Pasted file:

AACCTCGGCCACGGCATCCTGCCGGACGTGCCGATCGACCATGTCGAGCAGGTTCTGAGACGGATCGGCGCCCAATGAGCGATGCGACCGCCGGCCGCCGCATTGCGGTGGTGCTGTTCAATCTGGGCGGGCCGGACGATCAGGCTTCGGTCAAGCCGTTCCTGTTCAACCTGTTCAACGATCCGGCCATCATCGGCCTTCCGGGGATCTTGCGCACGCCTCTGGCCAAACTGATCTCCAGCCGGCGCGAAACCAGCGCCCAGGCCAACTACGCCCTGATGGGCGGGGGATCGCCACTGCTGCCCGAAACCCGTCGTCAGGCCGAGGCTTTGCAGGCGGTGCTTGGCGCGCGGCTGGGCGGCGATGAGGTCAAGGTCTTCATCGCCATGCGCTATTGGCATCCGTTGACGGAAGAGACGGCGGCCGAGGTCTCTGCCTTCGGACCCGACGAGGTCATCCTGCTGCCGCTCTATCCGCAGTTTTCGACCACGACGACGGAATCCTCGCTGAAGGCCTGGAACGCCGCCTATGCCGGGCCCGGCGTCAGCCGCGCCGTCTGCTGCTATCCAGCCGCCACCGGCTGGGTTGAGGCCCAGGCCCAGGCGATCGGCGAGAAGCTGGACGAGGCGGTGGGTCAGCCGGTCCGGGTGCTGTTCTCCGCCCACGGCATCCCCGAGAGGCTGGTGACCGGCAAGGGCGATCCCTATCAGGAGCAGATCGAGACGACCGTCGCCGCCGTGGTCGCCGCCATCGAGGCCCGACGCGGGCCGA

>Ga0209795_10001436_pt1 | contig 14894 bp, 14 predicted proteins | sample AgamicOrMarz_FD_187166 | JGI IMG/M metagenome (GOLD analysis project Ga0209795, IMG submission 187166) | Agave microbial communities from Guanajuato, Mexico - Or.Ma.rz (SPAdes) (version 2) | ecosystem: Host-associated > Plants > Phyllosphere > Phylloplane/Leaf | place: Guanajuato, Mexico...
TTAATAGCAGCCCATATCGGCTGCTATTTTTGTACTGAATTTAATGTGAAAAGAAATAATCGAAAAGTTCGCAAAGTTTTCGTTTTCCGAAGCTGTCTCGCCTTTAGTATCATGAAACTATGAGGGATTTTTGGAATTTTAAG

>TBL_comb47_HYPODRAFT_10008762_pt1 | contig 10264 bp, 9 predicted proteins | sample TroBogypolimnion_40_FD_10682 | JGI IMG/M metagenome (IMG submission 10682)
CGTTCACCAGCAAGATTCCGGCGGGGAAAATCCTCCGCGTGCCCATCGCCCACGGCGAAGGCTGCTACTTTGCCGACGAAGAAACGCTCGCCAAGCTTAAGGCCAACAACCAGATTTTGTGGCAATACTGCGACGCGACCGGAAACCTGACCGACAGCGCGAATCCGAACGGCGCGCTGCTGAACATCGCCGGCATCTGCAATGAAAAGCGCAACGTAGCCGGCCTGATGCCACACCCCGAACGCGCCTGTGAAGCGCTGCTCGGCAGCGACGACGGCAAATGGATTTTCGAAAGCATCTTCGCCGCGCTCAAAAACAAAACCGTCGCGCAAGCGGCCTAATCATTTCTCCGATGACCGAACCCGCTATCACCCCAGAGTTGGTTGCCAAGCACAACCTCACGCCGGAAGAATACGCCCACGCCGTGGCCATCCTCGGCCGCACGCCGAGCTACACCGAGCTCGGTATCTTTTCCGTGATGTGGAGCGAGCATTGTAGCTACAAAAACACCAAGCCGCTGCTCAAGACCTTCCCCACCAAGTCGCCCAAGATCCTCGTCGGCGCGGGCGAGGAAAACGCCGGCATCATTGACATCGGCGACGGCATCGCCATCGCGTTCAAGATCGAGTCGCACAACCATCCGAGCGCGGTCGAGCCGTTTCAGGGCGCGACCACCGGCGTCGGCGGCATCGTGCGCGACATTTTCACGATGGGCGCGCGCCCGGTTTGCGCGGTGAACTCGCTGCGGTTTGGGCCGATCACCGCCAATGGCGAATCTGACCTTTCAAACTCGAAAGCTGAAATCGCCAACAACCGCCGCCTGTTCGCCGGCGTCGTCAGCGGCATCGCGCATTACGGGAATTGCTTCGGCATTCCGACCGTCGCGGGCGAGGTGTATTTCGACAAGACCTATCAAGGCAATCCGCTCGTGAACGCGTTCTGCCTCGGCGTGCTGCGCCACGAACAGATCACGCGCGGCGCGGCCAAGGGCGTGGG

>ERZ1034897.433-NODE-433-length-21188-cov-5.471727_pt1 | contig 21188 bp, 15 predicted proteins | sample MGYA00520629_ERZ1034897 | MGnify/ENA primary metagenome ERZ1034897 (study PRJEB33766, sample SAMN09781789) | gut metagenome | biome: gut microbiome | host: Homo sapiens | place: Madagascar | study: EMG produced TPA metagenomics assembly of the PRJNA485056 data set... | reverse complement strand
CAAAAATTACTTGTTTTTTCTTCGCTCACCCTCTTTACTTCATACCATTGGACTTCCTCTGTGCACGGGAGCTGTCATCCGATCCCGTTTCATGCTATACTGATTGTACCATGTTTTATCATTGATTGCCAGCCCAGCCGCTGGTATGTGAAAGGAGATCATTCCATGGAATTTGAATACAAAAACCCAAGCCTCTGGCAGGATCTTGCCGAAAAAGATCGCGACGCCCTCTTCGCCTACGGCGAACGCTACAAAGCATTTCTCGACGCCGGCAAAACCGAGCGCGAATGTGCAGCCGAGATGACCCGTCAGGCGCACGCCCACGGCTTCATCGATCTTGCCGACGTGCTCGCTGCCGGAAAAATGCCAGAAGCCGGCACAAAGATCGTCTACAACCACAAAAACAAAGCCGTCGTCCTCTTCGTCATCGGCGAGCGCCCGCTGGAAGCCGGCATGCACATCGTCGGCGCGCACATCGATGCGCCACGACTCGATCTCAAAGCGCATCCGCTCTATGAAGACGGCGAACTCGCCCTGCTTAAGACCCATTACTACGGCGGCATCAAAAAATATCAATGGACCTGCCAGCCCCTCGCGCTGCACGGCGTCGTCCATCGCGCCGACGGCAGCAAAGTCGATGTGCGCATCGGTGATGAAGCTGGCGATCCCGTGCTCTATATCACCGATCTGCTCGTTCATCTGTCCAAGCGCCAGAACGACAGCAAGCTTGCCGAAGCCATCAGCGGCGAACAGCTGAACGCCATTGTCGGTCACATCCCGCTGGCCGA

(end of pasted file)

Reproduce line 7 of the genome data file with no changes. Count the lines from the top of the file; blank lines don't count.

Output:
CAAAAATTACTTGTTTTTTCTTCGCTCACCCTCTTTACTTCATACCATTGGACTTCCTCTGTGCACGGGAGCTGTCATCCGATCCCGTTTCATGCTATACTGATTGTACCATGTTTTATCATTGATTGCCAGCCCAGCCGCTGGTATGTGAAAGGAGATCATTCCATGGAATTTGAATACAAAAACCCAAGCCTCTGGCAGGATCTTGCCGAAAAAGATCGCGACGCCCTCTTCGCCTACGGCGAACGCTACAAAGCATTTCTCGACGCCGGCAAAACCGAGCGCGAATGTGCAGCCGAGATGACCCGTCAGGCGCACGCCCACGGCTTCATCGATCTTGCCGACGTGCTCGCTGCCGGAAAAATGCCAGAAGCCGGCACAAAGATCGTCTACAACCACAAAAACAAAGCCGTCGTCCTCTTCGTCATCGGCGAGCGCCCGCTGGAAGCCGGCATGCACATCGTCGGCGCGCACATCGATGCGCCACGACTCGATCTCAAAGCGCATCCGCTCTATGAAGACGGCGAACTCGCCCTGCTTAAGACCCATTACTACGGCGGCATCAAAAAATATCAATGGACCTGCCAGCCCCTCGCGCTGCACGGCGTCGTCCATCGCGCCGACGGCAGCAAAGTCGATGTGCGCATCGGTGATGAAGCTGGCGATCCCGTGCTCTATATCACCGATCTGCTCGTTCATCTGTCCAAGCGCCAGAACGACAGCAAGCTTGCCGAAGCCATCAGCGGCGAACAGCTGAACGCCATTGTCGGTCACATCCCGCTGGCCGA